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mickley stud victorious in the Irish Oaks, the Champion Stakes heroine Alborada, Second Set, who won the Sussex Stakes, as well as the multiple Group 1 winner Albanova amongst other classy offspring. Kent went to work for Cashman and observed at close quarters how to build and develop a successful stallion career right from the foundations up to the ridge tiles on the roof. It is expertise he is applying to the nascent career of Heeraat, who Mickley Stud recently bought outright from Shadwell although the international stud concern has retained breeding rights to the Group 3 Hackwood Stakes winner. “We know Kate [Whitehouse] who used to be Angus Gold’s PA and she was always telling us about this beautiful, high-class colt with a great temperament they had and that we should try and get him as a stallion,” recalls Kent. “Kate said this right from when Heeraat was a two-year-old so we followed her advice and Angus Gold and Shadwell were very good and helpful. They are continuing to support Heeraat and bought two nice yearlings by him at the sales.” The assessment of Heerat’s temperament wasn’t wrong. Mickley is a busy farm with not only the four stallions but mares, foals, yearlings, NH horses and ponies belonging to the couple’s children to contend with. The young Heeraat takes everything in his stride and has been easy for Kent, who takes care of Heeraat himself, to manage. Head girl Sarah Taylor breaks the young horses and looks after everything on the busy yard, based on 700 acres. Most bloodstock people will be used to seeing her leading up the Mickley Stud yearlings and listening to her views on each individual. The yearling Heeraats she has been charged with educating before their racing careers have been very uncomplicated, inheriting their father’s easy-going nature. Kent reveals that Heeraat’s former trainer William Haggas has been a frequent visitor to the stallion when he has been taken to Newmarket for stallion parades, always taking time to spend a few minutes with the horse. Kent points out that the easy-going and relaxed temperament that Heeraat has passed on to his horses has an added advantage for trainers. “The yearlings are being ridden away quietly and now that trainers are especially short of staff and want straightforward horses, if you have a horse with a good temperament and gears then you have a great chance,” Kent says, ever the salesman. It is necessary to be adaptable and flexible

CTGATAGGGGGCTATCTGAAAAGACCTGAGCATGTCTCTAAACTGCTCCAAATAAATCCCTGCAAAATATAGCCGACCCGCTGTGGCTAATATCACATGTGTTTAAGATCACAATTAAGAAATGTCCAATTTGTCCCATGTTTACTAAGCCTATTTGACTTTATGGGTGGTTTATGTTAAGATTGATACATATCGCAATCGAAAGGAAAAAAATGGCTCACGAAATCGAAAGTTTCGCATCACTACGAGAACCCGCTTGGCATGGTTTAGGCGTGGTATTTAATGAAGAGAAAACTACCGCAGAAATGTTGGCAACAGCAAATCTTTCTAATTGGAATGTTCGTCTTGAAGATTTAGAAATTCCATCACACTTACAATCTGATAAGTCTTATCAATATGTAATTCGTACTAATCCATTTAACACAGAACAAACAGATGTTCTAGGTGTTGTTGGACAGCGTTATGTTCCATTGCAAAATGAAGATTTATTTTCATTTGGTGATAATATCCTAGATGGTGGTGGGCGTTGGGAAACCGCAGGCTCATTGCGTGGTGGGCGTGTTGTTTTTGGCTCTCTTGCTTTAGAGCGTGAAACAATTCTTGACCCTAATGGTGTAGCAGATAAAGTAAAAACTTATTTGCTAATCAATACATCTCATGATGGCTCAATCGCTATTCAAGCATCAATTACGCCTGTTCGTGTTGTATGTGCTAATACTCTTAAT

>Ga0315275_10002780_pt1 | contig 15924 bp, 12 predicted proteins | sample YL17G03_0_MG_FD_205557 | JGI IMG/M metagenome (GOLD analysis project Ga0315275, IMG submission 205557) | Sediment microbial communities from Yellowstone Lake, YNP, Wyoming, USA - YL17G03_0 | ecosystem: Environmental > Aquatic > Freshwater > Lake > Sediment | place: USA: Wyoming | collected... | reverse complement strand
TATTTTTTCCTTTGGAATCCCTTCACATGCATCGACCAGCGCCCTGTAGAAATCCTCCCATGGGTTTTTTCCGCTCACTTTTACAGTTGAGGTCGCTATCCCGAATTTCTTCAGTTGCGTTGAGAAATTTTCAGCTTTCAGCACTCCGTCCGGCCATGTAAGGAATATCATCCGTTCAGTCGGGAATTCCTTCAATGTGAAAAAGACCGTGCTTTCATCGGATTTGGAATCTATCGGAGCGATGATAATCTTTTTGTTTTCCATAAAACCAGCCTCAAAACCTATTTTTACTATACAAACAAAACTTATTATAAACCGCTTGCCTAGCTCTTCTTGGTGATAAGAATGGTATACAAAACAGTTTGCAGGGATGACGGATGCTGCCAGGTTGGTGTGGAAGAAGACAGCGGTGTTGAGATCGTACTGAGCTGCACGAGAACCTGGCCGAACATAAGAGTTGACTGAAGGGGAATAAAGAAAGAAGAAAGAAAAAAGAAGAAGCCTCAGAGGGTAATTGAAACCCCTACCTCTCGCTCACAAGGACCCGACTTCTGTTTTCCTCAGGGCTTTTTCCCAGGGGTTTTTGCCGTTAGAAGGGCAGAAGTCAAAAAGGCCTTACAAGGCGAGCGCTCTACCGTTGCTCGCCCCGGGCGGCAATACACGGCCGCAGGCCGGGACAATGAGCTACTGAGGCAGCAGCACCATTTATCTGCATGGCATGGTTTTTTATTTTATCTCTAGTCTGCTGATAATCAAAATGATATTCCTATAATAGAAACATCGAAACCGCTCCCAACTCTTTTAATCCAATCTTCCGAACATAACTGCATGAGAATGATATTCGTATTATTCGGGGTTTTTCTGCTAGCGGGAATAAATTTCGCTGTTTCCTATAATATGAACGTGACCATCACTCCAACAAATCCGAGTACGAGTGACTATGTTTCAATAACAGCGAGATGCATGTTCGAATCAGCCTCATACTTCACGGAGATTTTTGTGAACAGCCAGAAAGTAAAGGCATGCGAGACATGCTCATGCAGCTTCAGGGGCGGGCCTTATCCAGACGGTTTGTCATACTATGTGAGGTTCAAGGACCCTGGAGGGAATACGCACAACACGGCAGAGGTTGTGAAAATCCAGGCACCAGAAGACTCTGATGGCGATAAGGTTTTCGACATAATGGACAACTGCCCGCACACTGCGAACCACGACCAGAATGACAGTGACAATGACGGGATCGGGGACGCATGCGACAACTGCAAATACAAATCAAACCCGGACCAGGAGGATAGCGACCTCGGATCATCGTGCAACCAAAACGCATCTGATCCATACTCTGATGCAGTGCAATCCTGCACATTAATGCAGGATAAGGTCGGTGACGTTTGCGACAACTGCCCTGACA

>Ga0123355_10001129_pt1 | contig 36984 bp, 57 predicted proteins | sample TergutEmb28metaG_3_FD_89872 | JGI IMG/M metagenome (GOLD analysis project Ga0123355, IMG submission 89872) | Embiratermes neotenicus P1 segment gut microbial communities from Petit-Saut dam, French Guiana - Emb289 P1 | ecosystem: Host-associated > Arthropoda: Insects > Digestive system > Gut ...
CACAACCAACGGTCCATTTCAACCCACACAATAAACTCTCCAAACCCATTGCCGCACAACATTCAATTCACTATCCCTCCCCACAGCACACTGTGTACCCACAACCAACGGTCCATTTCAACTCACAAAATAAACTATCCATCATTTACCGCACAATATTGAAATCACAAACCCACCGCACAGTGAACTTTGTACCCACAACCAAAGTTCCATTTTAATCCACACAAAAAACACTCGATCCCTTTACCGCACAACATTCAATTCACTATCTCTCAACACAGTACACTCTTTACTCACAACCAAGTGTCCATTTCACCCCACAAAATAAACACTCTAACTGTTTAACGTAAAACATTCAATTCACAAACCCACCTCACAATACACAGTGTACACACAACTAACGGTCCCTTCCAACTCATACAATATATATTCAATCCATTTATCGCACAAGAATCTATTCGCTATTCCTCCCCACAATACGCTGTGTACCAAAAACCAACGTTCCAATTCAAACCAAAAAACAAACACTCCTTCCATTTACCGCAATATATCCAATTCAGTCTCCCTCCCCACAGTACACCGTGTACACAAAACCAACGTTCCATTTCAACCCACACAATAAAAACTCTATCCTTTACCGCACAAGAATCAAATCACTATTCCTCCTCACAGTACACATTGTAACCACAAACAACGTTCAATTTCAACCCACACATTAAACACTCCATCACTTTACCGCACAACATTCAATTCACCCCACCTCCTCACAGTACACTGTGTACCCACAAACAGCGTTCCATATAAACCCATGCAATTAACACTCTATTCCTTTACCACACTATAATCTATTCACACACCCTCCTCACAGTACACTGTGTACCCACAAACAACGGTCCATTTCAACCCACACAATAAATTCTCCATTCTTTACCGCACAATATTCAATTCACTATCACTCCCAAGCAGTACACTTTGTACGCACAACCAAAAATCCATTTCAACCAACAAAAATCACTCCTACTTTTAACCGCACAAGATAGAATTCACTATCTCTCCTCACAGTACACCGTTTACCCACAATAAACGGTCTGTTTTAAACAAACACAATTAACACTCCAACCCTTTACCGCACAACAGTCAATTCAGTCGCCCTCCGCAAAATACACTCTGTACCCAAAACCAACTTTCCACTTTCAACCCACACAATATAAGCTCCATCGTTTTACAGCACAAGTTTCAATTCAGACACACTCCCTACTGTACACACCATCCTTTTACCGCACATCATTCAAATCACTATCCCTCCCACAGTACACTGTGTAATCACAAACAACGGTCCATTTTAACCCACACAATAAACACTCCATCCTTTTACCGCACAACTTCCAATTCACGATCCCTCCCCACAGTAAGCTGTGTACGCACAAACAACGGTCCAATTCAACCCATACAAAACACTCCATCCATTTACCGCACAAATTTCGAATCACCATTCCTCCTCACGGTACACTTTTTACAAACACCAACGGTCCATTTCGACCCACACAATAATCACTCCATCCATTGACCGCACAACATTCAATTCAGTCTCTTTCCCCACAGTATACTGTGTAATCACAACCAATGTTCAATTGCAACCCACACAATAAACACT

“You see a lot of those Australian horses that are raved about there, but when they come here we don’t know anything about them, their temperament, whether they were injured or anything in order to survive and build a business as an independent stallion farm and stud. Initially in the business of NH stallions, the 2008 recession meant the market for jumps horses collapsed. Due to this difficult situation the emphasis shifted onto Flat sires for Mickley.

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aptain Gerrard, at Mickley from 2010, was the TBA’s leading first-season sire in Britain with 31 per cent winners to runners in 2013 and he continues to have a strike-rate of 46 per cent. In launching the career

of Heeraat, Kent has not only called on all those early experiences built at the side of Cashman, but is also armed with the knowledge picked up producing Karinga Bay and Overbury at his former base at Helshaw Grange Stud. Partnerships with other breeders, especially trainers, have become an important method of building up the profile of the stallions. Foal shares with other farms, trading nominations for Heeraat and the other stallions at Mickley with trusted partners at other studs, including Bearstone, allows Kent to develop his client base, while increasing the chances of success for Heeraat. He says: “We have a number of trusted partners and that is vital when you are breeding horses in partnership with other people.” Mickley, though, is far from a one-stallion farm and in Yorgunnabelucky, a winner on the Flat and over hurdles for his owner Roger Brookhouse, it stands one of the most promsingly-bred stallions in Britain. “Yorgunnabelucky is one of the best bred stallions in Britain as a full-brother to Shamardal and out of a half-sister to Street Cry; it is a bloodline I have always loved,” smiles Kent. “He gets lovely horses with great temperaments and good bone – at

Mickley Stud’s head girl Sarah Taylor at the farm’s August open day

Photo by Equine Creative Media

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Profile for Thoroughbred Publishing

ITB_Dec2017  

Stallion Review 2017, including Frankel, Mickley Stud, a wealth of stallion statistics and an interview with Elite Racing Club, owner-breede...

ITB_Dec2017  

Stallion Review 2017, including Frankel, Mickley Stud, a wealth of stallion statistics and an interview with Elite Racing Club, owner-breede...